By J. Dennis. Principia College. 2019.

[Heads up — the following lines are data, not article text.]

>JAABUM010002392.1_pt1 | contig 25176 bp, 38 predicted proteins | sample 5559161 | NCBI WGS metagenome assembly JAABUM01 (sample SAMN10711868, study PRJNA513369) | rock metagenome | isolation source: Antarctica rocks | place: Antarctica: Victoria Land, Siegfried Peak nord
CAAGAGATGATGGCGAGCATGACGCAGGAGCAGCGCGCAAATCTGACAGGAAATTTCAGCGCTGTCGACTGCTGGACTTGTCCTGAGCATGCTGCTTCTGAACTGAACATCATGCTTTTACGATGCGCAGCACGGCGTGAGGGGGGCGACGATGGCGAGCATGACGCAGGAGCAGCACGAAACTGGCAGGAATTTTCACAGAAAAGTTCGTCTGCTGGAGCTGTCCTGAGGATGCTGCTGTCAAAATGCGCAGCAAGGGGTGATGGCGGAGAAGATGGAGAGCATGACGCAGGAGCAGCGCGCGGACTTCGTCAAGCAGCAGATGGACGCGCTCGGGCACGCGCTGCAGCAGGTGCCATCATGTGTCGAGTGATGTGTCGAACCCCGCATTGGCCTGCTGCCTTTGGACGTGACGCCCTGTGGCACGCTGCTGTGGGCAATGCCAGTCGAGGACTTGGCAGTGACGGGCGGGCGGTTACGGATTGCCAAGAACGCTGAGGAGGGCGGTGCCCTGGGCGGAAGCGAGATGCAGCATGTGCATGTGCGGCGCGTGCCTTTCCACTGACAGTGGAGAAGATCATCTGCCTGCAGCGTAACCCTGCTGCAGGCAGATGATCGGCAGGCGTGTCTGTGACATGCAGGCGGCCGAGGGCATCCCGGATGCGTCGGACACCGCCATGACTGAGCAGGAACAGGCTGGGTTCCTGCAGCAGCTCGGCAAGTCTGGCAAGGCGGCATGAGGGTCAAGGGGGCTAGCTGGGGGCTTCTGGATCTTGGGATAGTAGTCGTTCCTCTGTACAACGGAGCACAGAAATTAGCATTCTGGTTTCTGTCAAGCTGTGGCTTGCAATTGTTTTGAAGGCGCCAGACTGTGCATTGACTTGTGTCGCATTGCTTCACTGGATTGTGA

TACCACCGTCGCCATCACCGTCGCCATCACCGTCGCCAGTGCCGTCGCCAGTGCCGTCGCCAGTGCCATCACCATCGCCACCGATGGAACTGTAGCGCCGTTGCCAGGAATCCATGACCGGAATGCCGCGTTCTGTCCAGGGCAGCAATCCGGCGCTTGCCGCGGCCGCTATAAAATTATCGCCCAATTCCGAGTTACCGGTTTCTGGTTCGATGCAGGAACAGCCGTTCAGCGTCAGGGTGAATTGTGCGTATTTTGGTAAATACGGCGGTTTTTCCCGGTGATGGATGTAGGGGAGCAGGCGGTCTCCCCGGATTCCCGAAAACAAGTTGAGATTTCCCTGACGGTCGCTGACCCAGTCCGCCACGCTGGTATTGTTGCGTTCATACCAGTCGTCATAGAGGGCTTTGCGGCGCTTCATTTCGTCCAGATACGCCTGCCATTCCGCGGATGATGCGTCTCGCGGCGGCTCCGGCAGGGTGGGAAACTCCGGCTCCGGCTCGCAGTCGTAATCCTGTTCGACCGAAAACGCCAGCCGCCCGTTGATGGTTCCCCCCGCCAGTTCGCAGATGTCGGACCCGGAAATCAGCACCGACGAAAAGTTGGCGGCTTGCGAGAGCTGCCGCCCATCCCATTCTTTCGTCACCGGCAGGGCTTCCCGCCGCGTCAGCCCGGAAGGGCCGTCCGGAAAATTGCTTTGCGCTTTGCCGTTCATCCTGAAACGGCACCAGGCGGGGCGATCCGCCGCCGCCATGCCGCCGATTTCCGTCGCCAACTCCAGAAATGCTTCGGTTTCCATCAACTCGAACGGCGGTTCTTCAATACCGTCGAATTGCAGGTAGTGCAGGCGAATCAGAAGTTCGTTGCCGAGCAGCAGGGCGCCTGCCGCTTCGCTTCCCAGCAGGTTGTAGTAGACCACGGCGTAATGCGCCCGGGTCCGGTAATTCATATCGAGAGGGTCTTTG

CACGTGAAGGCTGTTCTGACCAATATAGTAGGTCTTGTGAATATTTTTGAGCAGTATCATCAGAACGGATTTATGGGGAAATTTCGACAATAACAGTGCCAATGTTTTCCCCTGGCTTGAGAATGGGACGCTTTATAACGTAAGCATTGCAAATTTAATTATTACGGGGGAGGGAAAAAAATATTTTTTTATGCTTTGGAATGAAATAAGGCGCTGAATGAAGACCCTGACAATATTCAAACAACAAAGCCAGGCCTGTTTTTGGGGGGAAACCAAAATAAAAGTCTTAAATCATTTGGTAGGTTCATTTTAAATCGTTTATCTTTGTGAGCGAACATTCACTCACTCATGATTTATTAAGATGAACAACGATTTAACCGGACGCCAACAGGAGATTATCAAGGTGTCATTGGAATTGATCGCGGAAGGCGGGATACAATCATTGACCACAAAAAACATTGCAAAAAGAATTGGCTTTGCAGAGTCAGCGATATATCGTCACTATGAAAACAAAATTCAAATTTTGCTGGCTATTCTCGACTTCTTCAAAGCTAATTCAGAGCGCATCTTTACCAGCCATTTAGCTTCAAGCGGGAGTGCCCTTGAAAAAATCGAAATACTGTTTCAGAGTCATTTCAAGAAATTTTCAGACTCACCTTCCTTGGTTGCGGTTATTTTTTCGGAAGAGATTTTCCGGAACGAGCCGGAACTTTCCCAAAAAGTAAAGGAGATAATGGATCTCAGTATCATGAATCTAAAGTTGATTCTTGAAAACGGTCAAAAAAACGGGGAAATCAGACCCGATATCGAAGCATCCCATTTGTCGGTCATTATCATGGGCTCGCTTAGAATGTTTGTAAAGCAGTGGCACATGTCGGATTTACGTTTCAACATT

Note the prolonged opacification of the left renal aureus abscess in a patient with acquired immu- cortex and the high-density focus (arrow) representing a renal 32 calculus . Contrast scan demonstrates a focal area of decreased enhancement in the interpolar region of the left kidney (arrowhead) . Multiple severe renal Devitalized renal fragments , severe compromise Catastrophic injury generally requiring surgical lacerations in contrast excretion , extensive hemorrhage , exploration and often nephrectomy . Contrast scan demonstrates a subcapsular fluid collection (straight white arrows) flattening the posterolateral contour of the left kidney . Contrast scan shows several deep lacerations of the interpolar region of the right kidney (straight arrows) associated with areas of active arterial extravasation (curved arrows) Note the anterior displacement of the duodenum (D) , pancreas (P) , and inferior vena cava (V) . Proliferation of sinus fat also occurs abnormally in association with processes causing destruction or atrophy of renal tissue, as well as with increased exogenous or endogenous steroids. This process may mimic a fat-containing neoplasm originating in the renal sinus, but there is no evidence of focal mass effect on the intrarenal collecting system. However, after contrast peripelvic cysts confined to the renal pelvis are administration, the enhanced collecting common, frequently bilateral, asymptomatic, and systems are displaced and compressed by the thought to be of lymphatic origin. A parapelvic cyst cysts originate in the medial renal parenchymal appears as a larger, single lesion with water tissue and protrude into the renal pelvis. The left renal parenchyma is markedly atrophied in associated with a large stone (arrowhead). The large amount of subcapsular hematoma (H) reflects hemorrhage complicating insertion of a nephrostomy tube for stone extraction. Hemorrhage Acute hemorrhage has a higher attenuation Generally a complication of anticoagulant therapy, than normal fluid. Urinoma Extravasation of contrast material confirms the Usually associated with ureteral obstruction sec- (see Fig 37. The enhanced calyces are stretched and attenuated but not obstructed by the cysts. Larger masses obliterate 90% are transitional cell carcinomas, with the rest the renal sinus fat and infiltrate into the sur- being of squamous cell origin. The presence of a renal stone with a large infiltrating tumor is suggestive of squamous cell carcinoma. The nephrectomy specimen showed a hemorrhagic mass due to focal invasive aspergillosis, which may be difficult to differentiate from a tumor. The renal pelvis is stretched over the tumor and Benign tumors include hemangioma, fibroma, there may be hydronephrosis. Malignant renal neoplasms include leiomyosarcoma, fibrosarcoma, liposarcoma, hemangiopericytoma, and malignant fibrous histiocytoma. Tumor of the renal A mass extending from the renal parenchyma to Renal cell carcinomas commonly extend into the parenchyma projecting invade the renal sinus produces a filling defect renal sinus. Retroperitoneal tumor Bulky retroperitoneal mass that envelops and Because the renal sinus is a medial extension of the extending into the renal surrounds the normal constituents of the renal perinephric space, any retroperitoneal tumor can sinus sinus, often with contiguous spread to the extend to the renal sinus. A characteristic feature of lymphoma are typically homogeneous with minimal is continued patency of the renal vessels despite enhancement, but considerably less than tumor encasement. A tiny amount of gas (arrowhead), due to a previously performed percutaneous nephrostomy, in seen in the renal sinus. Post-transplantation Associated with Epstein-Barr virus infection, it is a complication in 2% of solid organ recipients. In lymphoproliferative kidney transplants, it typically occurs in the renal hilum as a hypointense lesion on both T1- and T2- disorder weighted images and has minimal contrast enhancement. Metastases Although metastases to the kidney are often found at autopsy, generally in patients with widely disseminated disease, they are infrequently detected on imaging. Abscess An abscess in the perinephric region may result from a urinary tract infection or infection of a preexisting perinephric hematoma or urinoma. Lymphangiomatosis Unilocular or multilocular thin-walled perinephric cysts representing a rare benign malformation of the perinephric lymphatic system. The staghorn the right renal hilum and distorting the collecting system calculus (arrowhead) was also seen on unenhanced images. There is involvement of the perirenal space The inflammatory process extends to the perinephric space bilaterally (arrows). Diffuse nephrocalcinosis Deposition of calcium salts, primarily in the renal cortex, causes diffuse high echogenicity of this region. If the calcification is predominantly medullary, there is a reversed pattern with the medulla appearing extremely echogenic. Normal variant Corticomedullary differentiation is exaggerated in normal kidneys when there is enhanced amplification of echoes due to passage of the sound beam through a medium of low attenuation between the kidney and the transducer (eg, fluid-filled gallbladder, ascites, or cystic mass anterior to the liver). Increased renal parenchymal echogenicity correlates with the degree of interstitial (not glomerular) change and the deposition of collagen or calcium. Unlike an abscess, focal acute bacterial nephritis does not have accentuation of the far wall, does not contain shifting debris, and lacks a sharp or rounded contour. After appropriate antibiotic therapy, there is rapid resolution of the process (an abscess cavity tends to persist). Healing renal infarct Focal increase in echoes (representing parenchymal scarring) in the involved area of the cortex and medulla. Infantile polycystic kidney Generalized increase in parenchymal echoes with disease loss of corticomedullary definition (can even be diagnosed in utero by means of these criteria). Usually associated with high-level echoes in the liver representing hepatic fibrosis. The echogenicity of the renal tissue greatly exceeds that of the adjacent liver (L). Prone sonogram of the kidney (arrowheads) shows a focal loss of renal parenchyma and extension of the calyces peripherally from the renal sinus to the renal margin. Note the associated focal area of increased echogenicity due to fibrosis (arrow) in the upper pole. An effusion (E), sometimes seen with acute transplant rejection, is noted medial to the kidney (R, right. Lymphocele is the most common type of extraurinary fluid collection, seen in 1% to 15% of renal transplant patients. Generally a late complication in patients who have had a prior episode of graft rejection. Increased isotope uptake on and has relatively poorly defined borders 67Ga scintigraphy confirms the presence of an (inflammation and edema around the lesion). A large hematoma may develop because of complex mass containing echogenic and cystic graft rupture or injury to the vascular pedicle of the components (may be difficult to distinguish transplanted kidney. Low-attenuation tumors may be diffi- cult to distinguish from retroperitoneal fat. A 4-cm mass in the left adrenal gland (arrows) is seen posterior to the tail of the pancreas and anterior to the kidney (K). Although the adrenal glands are enlarged (arrows), their normal configuration is maintained. To make the critical distinction between adenoma and metastasis, delayed scans can be obtained to evaluate the washout of contrast material. There is a well-circumscribed left hepatic steatosis are typical findings in this disease. Large soft-tissue tumor (T) invading the Adrenal carcinoma causing adrenogenital syn- anteromedial aspect of the left kidney (K) and left crus of the drome. Bilateral adrenal metastases (arrows) in a patient senting an adrenal metastasis from oat cell carcinoma of the with colonic carcinoma. The greater than 50% washout is diagnostic of an adenoma and confirms the finding on the initial unenhanced scan. May have an clinical suspicion of a pheochromocytoma, the rest attenuation value less than that of liver or renal of the abdomen and pelvis should be examined to parenchyma and simulate a thick-walled cystic detect the approximately 10% of tumors that are lesion. The examination may be expanded to the neck and chest if the abdomen and pelvis are normal. Neuroblastoma Soft-tissue or fatty mass that often contains Computed tomography can detect calcification calcification and may have cystic components. It also can easily demonstrate hepatic, skeletal, and pulmonary metastases for accurate staging as well as assess the response to treatment and detect recurrent disease. Bilateral in 50% of cases, adrenal lym- phoma is usually associated with retroperitoneal adenopathy or other sites of metastases. Rim of calcification Most commonly a pseudocyst, which results from occurs in approximately 15% of cases. Other types of cysts include parasitic, epithelial, and endothelial (lymphangiectatic, angiomatous, and hamartomatous). Incidentally discovered right adrenal mass containing a small amount of fat (arrow). Unenhanced scan obtained two days after Note the destructive lymphomatous lesion involving the motor vehicle accident shows an enlarged right adrenal right rib (curved arrow). Scans (A) before and (B) after contrast injection show a well-circumscribed soft-tissue mass with punctate calcification (arrow in A) and peripheral nodular enhancement (arrow in B). Chemical shift imaging, which is used to detect lipid within an organ, is the most sensitive method for making the critical differentiation between adenomas and metastases. On out-of- phase images, there is signal drop-off in lipid- containing adenomas, which appear darker than on in-phase images. Conversely, adrenal metastases do not contain lipid and there is no significant signal loss on out-of-phase images. This pattern is typical for adrenal adenomas, which tend to be equal to the liver in signal intensity on all pulse sequences. The most important feature signal intensity on T2-weighted images, and differentiating metastases from adenomas is the show progressive contrast enhancement. The mass exhibits heterogeneous low signal intensity on the T1-weighted image and high signal intensity with a heterogeneous enhancement pattern and areas of necrosis (arrow in B) on the T2-weighted image. Neonatal adrenal hemorrhage may be related to the trauma of delivery, septicemia, asphyxia, or abnormal clotting factors. They may also result from degenerative necrosis and hemorrhage into an adrenal mass. Areas of hemorrhage can be differentiated from fat by comparing the appearances on non–fat saturation and fat saturation images. T2-weighted image with fat obtained 6 weeks after a motor vehicle accident shows the saturation shows a uniformly hypointense right concentric rim sign, suggestive of a subacute hematoma. Neuroblastomas arise from on T2-weighted images, with evidence of the neural crest in the adrenal medulla or along the contrast enhancement. Axial T1-weighted image shows bilateral lymphomatous deposits as areas of low signal intensity. May produce only State and Europe, it occurs most frequently in older focal bladder wall thickening or invade the men. Punctate, coarse, or linear contact of the bladder urothelium with urine calcification (5%) typically encrusts the surface containing carcinogens, predominantly from of the mass rather than lying within it. There is also a well-documented link with bladder wall and tumor are of intermediate a variety of occupational and environmental signal intensity. Most urothelial tumors are located at ideal for detection of extravesical infiltration the bladder base (80%); 60% are single and more into high-signal fat. They often are intermediate-signal tumor contrasts with the multicentric, with synchronous and metachronous high signal intensity of urine and low signal tumors of the bladder and the upper urinary tract. These sequences are best for evaluating tumor depth, differentiating tumor from fibrosis, and detecting invasion of surrounding organs and marrow metastases. Urachal carcinomas are usually located at the dome of the bladder, in or slightly off the midline. Most adenocarcinomas are aggressive lesions that demonstrate early extravesical spread. Metastases Various patterns depending on the source of Most commonly the result of direct invasion from spread. Less frequently, bladder metastases may develop from hematogenous or lymphangitic spread of cancers from the stomach, breast, or lung. A late manifestation of cancer, when bladder metastases are detected there is usually evidence of a locally invasive adjacent primary neoplasm or other signs of a distant primary tumor. Small cell/neuroendocrine Large, polypoid or nodular lesion with patchy Rare, highly aggressive tumors that are frequently tumor contrast enhancement that may have an associated with a history of cigarette smoking. Within the mass are scattered low-attenuation 51 mass that fills the pelvis and surrounds the uterus areas (arrows), which represent mucin. Non-neoplastic masses Single mass that may be exophytic or polypoid Non-neoplastic proliferation of spindle and Inflammatory and ulcerated. Intramural solid and cystic inflammatory cells with myxoid components that pseudotumor variants also occur. At times, malacoplakia may be extremely aggressive, invading the perivesical space and even causing bone destruction. Axial T2-weighted image in another patient shows a lobulated polypoid mass arising from the anterior wall of the bladder. Note the central hyperintensity (*) and low peripheral signal intensity (arrowhead). The characteristic calcification in chronic disease represents large numbers of calcified eggs within the bladder wall. Other signs of pelvic Crohn’s disease may include fibrofatty proliferation, infiltration of fat, phlegmon, and lymphadenopathy. Radiation and Focal or diffuse irregular thickening of the Severe hemorrhagic cystitis may develop after chemotherapy cystitis bladder wall in acute cystitis.